Genesis 1:14-18
Then God said, "Let there be lights in the firmament of the heavens to divide the day from the night; and let them be for signs and seasons, and for days and years; and let them be for lights in the firmament of the heavens to give light on the earth"; and it was so. Then God made two great lights: the greater light to rule the day, and the lesser light to rule the night. He made the stars also. God set them in the firmament of the heavens to give light on the earth, and to rule over the day and over the night, and to divide the light from the darkness. And God saw that it was good.

The Bible never contradicts itself, although we humans often lack total understanding of it. The sun had to exist long before the creation week described in Genesis 1. The solar light and heat would have been necessary for the existence of the flora and fauna during the age of dinosaurs. In Genesis 1:16, the Hebrew word translated "made" (asah) can be translated several different ways, including "had made," "appointed," and "set." We can't be sure which translation conveys the exact meaning that God intended.

To reconcile these scriptures, here is one logical explanation: The earth was in darkness apparently because of a thick cover of fog and clouds, which is implied in Genesis 1:6-7. By clearing away some of the cloud cover on the first day, God let the light shine through to the earth. Apparently, on the fourth day, the atmosphere was cleared even more, so the sun, moon and stars were visible and humanity could use them to mark seasons, days and years.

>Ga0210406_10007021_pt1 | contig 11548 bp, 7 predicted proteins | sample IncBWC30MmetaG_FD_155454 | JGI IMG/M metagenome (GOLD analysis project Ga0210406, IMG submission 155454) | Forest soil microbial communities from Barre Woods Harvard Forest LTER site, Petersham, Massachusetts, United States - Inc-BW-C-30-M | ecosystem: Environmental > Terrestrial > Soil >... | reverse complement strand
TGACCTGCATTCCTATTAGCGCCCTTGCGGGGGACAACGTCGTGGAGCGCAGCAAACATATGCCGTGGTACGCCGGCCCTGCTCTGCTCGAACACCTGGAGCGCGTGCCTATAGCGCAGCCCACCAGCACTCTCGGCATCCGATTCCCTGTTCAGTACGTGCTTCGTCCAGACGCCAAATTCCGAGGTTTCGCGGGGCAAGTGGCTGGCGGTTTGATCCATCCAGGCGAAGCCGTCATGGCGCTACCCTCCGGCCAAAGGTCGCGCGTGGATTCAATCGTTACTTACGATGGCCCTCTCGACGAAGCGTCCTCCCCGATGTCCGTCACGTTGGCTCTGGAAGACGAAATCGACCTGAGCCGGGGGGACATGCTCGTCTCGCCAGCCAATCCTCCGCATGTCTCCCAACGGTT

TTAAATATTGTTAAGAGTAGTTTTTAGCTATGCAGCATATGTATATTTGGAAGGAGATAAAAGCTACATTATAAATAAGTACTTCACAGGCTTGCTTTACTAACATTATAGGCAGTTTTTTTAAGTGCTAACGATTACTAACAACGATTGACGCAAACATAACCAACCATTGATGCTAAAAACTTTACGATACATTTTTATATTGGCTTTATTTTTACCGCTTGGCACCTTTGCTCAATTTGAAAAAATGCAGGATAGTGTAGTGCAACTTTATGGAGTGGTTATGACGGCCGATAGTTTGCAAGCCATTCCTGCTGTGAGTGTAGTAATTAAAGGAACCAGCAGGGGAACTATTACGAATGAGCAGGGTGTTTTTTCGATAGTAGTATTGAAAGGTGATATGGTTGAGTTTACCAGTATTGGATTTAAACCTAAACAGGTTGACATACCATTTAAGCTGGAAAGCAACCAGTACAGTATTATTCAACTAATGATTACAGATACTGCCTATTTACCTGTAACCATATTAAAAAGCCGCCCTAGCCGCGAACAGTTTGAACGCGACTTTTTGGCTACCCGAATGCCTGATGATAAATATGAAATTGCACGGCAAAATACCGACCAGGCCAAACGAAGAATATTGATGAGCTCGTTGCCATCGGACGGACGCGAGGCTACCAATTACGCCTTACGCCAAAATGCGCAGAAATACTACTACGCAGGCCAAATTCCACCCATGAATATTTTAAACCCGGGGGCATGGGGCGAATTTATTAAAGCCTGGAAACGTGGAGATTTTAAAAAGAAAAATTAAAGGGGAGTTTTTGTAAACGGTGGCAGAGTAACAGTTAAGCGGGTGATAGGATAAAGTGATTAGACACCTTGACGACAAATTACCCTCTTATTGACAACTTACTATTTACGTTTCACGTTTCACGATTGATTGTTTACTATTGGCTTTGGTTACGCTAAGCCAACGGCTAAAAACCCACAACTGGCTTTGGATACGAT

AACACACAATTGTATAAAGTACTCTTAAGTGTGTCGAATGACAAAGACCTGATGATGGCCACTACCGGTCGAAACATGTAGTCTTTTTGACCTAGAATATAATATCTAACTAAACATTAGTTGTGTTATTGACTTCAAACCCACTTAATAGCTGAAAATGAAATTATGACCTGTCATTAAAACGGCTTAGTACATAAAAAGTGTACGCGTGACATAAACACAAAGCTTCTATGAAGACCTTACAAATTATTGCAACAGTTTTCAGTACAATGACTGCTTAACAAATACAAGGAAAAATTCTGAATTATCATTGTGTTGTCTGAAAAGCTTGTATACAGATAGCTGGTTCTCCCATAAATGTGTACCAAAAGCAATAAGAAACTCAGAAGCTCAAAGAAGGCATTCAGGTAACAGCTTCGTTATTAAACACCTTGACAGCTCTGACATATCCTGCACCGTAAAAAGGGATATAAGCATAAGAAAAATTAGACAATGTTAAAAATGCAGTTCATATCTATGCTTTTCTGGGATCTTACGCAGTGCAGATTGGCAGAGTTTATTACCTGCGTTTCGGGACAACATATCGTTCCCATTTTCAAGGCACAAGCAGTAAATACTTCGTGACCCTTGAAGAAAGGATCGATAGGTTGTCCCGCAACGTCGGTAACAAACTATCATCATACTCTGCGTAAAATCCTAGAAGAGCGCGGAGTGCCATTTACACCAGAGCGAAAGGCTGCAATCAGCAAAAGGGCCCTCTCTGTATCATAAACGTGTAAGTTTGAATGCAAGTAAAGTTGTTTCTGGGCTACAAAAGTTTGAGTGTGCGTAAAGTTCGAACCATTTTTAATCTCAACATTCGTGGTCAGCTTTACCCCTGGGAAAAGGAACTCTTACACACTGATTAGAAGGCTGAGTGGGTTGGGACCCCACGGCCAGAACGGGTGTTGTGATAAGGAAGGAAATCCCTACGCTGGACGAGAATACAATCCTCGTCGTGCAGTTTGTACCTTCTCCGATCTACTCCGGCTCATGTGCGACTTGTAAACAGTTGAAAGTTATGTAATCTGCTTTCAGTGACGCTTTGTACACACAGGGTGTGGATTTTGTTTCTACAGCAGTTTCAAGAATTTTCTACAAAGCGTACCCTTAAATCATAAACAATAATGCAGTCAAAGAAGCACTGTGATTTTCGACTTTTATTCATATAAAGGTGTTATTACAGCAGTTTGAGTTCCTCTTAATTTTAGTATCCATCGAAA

Here are additional details from a sidebar on this question from Vertical Thought magazine:

"It's important to understand that of all the galaxies and planets God created, it is the earth that is the focus of God's greatest creative works, and therefore the events of the six-day account are described from the perspective of the earth itself, specifically from the vantage point of its surface (where all life-forms will be brought into existence). R.K. Harrison's Introduction to the Old Testament says: 'In explaining this phenomenon it must first be noted that the standpoint of the first chapter of Genesis is an ideal geocentric one, as though the writer were actually upon the earth at that time and in a position to record the developing phases of created life as he experienced them. From such a standpoint the heavenly bodies would only become visible when the dense cloud-covering of the earth had dispersed to a large extent' (p. 554)…